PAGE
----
Georgia Grabs Unwanted Crown as America’s Top Judicial Hellhole®

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Georgia’s Legal Landscape Negatively Impacts Businesses, Communities, Pocketbooks

The verdict is in: Georgia has the dubious honor of No. 1 worst Judicial Hellhole® in the nation. 

This designation from the American Tort Reform Foundation’s 2023-2024 report reflects a landscape rife with excessive, “nuclear” verdicts, expanded premises liability, and questionable decisions by the Georgia Supreme Court.

“Georgia’s No. 1 Judicial Hellhole® ranking should be a wake-up call,” Tiger Joyce, president of the American Tort Reform Association said. “Lawsuit abuse wipes out billions of dollars in economic activity annually in Georgia and threatens the state’s business-friendly reputation.”

Data reveals that Georgians pay an annual “tort tax” of more than $1,200, while more than 120,000 jobs are lost each year due to excessive tort costs.

Nuclear verdicts, those surpassing $10 million, continue surging in Georgia with one dozen reported last year, including the jaw-dropping $1.7 billion verdict out of Gwinnett County in August 2022. ATRF says Georgia is one of a few states that allow a practice called “anchoring,” which they say contributes to the prevalence of nuclear verdicts in the state. This tactic allows lawyers to suggest an exorbitant award amount before a jury for noneconomic losses such as pain and suffering, creating an “anchor” point in their minds, thereby influencing subsequent decisions.

The report points out several “nuclear” verdicts in Georgia over the past year, ranging from $10.5 million to $160 million in cases that span personal injury, medical liability, and premises liability. 

Georgia courts’ reliance on inflated medical bill amounts in awarding damages, known as “phantom damages,” further contributes to their Judicial Hellhole® status. Phantom damages occur when courts allow lawyers to introduce inflated medical bill amounts that were never paid by a patient.

“Georgia courts allowing phantom damages creates windfalls for plaintiffs and their lawyers, but they add to the growing cost of litigation in the state, delay settlements, and increase insurance premiums,” Joyce said. 

This year, the Georgia Supreme Court significantly expanded premises liability when it embraced an overly broad “foreseeability” standard. ATRF says this means that property owners can be held liable if it was “reasonably foreseeable” that a third-party criminal act would occur on or near their property, even if they had no prior knowledge or ability to address such activities.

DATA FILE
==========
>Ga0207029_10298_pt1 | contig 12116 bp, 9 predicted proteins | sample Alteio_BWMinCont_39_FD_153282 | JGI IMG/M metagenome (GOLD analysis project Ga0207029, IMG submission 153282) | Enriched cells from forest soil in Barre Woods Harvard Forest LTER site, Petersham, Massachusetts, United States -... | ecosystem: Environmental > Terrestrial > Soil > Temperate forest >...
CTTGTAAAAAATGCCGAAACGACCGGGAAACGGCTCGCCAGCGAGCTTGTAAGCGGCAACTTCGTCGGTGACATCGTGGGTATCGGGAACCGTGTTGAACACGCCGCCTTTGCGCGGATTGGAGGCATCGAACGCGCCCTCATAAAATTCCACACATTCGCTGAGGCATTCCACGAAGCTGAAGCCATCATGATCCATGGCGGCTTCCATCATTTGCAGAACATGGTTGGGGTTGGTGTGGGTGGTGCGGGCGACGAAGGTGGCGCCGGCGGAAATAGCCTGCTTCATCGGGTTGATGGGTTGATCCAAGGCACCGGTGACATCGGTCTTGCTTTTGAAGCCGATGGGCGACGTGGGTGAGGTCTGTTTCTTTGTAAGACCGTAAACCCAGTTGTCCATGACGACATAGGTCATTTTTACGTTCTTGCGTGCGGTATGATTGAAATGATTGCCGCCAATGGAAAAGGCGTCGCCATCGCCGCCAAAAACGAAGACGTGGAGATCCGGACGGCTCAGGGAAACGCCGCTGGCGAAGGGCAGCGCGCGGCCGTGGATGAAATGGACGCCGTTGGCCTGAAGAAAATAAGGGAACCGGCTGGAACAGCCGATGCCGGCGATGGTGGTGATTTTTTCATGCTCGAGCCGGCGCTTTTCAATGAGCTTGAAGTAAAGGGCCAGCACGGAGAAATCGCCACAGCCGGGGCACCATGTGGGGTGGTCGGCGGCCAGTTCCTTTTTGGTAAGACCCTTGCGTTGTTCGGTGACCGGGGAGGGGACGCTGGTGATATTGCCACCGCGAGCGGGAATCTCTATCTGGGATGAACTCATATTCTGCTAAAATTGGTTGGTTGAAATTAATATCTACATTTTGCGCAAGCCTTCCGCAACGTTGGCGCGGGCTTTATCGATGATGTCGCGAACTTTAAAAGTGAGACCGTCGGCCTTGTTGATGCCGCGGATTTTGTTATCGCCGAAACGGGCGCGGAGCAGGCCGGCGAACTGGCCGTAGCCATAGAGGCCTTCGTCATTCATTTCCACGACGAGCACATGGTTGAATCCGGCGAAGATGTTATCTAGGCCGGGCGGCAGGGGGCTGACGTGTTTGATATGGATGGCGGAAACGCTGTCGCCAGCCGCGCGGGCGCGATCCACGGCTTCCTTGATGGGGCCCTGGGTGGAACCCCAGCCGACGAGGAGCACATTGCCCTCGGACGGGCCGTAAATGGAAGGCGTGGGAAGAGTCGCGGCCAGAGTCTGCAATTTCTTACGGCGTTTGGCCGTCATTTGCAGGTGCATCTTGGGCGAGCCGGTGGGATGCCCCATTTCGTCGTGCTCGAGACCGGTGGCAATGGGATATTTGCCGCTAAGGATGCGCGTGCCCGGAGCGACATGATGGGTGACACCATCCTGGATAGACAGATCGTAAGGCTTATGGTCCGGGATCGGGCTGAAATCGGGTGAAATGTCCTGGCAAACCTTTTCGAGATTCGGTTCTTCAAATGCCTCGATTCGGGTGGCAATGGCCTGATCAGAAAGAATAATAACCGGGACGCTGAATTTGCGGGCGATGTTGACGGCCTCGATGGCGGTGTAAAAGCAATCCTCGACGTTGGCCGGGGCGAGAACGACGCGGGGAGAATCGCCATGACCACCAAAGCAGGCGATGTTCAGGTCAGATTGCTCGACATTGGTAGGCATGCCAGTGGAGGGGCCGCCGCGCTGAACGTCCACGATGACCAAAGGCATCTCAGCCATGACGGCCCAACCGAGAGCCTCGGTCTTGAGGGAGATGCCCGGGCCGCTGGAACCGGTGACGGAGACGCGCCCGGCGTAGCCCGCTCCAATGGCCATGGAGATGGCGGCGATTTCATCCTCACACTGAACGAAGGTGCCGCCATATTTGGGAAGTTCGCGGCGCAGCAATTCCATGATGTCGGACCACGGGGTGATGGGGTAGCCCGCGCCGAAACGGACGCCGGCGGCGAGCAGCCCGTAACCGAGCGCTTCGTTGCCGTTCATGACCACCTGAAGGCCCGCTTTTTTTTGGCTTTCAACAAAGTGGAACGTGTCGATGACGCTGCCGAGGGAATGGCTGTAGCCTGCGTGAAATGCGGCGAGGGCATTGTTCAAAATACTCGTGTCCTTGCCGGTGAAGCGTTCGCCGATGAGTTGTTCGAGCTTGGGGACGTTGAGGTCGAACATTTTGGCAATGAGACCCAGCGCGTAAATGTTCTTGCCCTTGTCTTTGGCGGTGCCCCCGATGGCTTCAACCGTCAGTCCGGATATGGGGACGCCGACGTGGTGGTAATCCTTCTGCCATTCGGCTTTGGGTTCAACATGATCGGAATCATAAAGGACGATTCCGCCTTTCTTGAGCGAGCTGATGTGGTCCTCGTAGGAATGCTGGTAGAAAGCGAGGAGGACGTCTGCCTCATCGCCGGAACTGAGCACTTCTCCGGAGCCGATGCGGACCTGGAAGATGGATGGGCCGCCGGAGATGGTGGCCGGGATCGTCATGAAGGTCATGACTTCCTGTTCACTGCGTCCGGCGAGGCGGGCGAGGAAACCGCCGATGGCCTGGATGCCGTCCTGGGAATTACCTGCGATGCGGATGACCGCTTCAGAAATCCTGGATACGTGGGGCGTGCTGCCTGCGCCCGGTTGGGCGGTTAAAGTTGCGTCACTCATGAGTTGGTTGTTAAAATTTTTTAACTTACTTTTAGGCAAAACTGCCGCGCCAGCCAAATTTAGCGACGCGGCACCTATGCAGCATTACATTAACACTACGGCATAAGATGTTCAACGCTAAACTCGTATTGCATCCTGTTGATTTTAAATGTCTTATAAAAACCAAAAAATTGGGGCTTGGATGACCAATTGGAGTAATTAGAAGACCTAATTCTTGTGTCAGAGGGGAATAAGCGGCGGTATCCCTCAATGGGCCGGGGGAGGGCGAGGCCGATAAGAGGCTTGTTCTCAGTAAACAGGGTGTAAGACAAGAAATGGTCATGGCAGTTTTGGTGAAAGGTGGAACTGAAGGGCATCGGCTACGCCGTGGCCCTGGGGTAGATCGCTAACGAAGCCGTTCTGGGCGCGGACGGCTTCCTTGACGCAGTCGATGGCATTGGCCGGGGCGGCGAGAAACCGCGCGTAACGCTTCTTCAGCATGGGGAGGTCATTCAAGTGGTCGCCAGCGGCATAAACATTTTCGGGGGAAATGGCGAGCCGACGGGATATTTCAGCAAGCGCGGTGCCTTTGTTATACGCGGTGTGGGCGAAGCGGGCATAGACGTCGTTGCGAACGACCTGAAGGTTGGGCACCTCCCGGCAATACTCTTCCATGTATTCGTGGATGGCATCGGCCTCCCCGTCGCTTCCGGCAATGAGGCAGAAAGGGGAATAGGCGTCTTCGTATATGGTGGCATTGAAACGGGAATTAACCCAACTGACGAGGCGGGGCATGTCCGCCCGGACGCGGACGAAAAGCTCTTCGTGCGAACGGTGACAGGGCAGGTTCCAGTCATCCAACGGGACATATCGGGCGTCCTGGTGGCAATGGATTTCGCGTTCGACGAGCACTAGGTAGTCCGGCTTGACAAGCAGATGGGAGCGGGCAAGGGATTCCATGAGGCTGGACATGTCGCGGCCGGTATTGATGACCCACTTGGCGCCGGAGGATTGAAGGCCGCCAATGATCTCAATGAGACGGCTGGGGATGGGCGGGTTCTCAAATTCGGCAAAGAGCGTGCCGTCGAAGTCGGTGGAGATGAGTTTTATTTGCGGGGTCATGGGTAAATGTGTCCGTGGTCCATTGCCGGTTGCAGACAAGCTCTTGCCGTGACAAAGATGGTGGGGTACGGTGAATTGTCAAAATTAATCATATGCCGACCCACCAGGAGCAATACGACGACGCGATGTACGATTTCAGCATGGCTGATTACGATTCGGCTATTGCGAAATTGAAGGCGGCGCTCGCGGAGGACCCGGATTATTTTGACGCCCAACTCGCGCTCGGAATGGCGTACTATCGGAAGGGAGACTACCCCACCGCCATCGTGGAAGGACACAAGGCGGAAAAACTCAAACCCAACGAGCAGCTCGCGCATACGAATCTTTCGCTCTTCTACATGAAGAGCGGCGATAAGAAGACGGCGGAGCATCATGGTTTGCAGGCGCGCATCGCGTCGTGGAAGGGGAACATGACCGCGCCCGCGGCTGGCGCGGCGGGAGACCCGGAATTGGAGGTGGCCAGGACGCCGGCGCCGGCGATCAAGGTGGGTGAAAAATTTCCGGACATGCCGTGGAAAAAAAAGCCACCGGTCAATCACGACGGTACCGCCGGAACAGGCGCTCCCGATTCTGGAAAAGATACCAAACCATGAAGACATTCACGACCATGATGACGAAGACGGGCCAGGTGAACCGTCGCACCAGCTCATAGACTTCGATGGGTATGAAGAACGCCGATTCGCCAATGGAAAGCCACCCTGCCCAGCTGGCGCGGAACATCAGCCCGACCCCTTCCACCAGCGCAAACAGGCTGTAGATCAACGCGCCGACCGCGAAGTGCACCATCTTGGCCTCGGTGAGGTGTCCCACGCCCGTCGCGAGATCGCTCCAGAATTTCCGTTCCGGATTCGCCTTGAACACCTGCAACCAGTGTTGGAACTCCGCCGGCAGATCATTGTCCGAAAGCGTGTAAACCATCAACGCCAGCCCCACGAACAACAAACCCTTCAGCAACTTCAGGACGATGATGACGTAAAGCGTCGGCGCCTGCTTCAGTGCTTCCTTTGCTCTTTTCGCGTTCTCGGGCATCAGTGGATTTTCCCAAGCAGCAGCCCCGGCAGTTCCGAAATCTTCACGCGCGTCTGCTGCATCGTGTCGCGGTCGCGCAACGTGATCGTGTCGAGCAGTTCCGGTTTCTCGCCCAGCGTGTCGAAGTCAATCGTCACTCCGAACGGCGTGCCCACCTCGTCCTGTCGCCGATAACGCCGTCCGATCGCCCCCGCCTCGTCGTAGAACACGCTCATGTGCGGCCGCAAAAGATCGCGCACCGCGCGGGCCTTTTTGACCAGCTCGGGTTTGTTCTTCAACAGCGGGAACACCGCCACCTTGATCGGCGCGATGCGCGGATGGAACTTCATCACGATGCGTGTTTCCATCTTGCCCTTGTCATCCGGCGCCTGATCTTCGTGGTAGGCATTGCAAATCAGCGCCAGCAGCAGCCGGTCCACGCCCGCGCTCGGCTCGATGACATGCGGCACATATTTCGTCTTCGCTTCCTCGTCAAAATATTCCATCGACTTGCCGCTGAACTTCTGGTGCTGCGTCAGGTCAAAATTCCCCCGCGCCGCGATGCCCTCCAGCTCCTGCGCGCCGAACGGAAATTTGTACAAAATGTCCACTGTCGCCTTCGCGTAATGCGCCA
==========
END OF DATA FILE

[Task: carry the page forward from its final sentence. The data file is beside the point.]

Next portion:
“Expanding premises liability creates significant legal and financial challenges for businesses and property owners in Georgia,” Joyce said. “The unintended consequences, particularly in high-crime areas, may force businesses to close their doors or increase prices to cover the costs of heightened security measures, burdening local economies and neighborhoods.” 

In the case at hand, CVS Pharmacy v. James Carmichael, a plaintiff was shot in a store parking lot. The lower court awarded $45 million in damages, imposing 95% of the liability on CVS. The court did not hold the shooter liable. ATRF says this case illustrates how property owners can be held disproportionately responsible for events far beyond their control. 

“Clarity and consistency in premises liability law are essential for businesses to operate effectively and for property owners to understand their responsibilities,” Joyce said. “The Georgia Supreme Court’s decisions this year created uncertainty around premises liability, making it even more challenging for businesses and individuals to navigate the state’s legal system.”

The state supreme court also expanded liability in cases related to products liability and wrongful death, now allowing adult children to bring wrongful death suits in the absence of a surviving spouse.

Additionally, the presence of third-party litigation finance in Georgia, coupled with a lack of regulation, fuels lawsuit abuse, according to ATRF’s report. Predatory practices with exorbitant interest rates are a significant concern, with the legislature yet to intervene. The state supreme court went so far as to endorse third-party litigation financing, saying that usury laws do not apply to consumer loans. 

“Despite these challenges, there is hope for reform,” Joyce said. “We’re heartened that Gov. Brian Kemp recognizes the need for legal reform and urge citizens, lawmakers, and businesses to collaborate in advocating for positive change. Together, we can safeguard economic vitality, support our small businesses, and restore confidence in Georgia’s legal system.”

Georgia tied for the No. 1 Judicial Hellholes® ranking with Pennsylvania’s courts, specifically the state supreme court and the Philadelphia Court of Common Pleas. This is the first time ATRF has named two No. 1 Judicial Hellholes®.

To learn more about the full range of challenges Georgia faces as a Judicial Hellhole® and the opportunities for growth, visit and read the comprehensive report.

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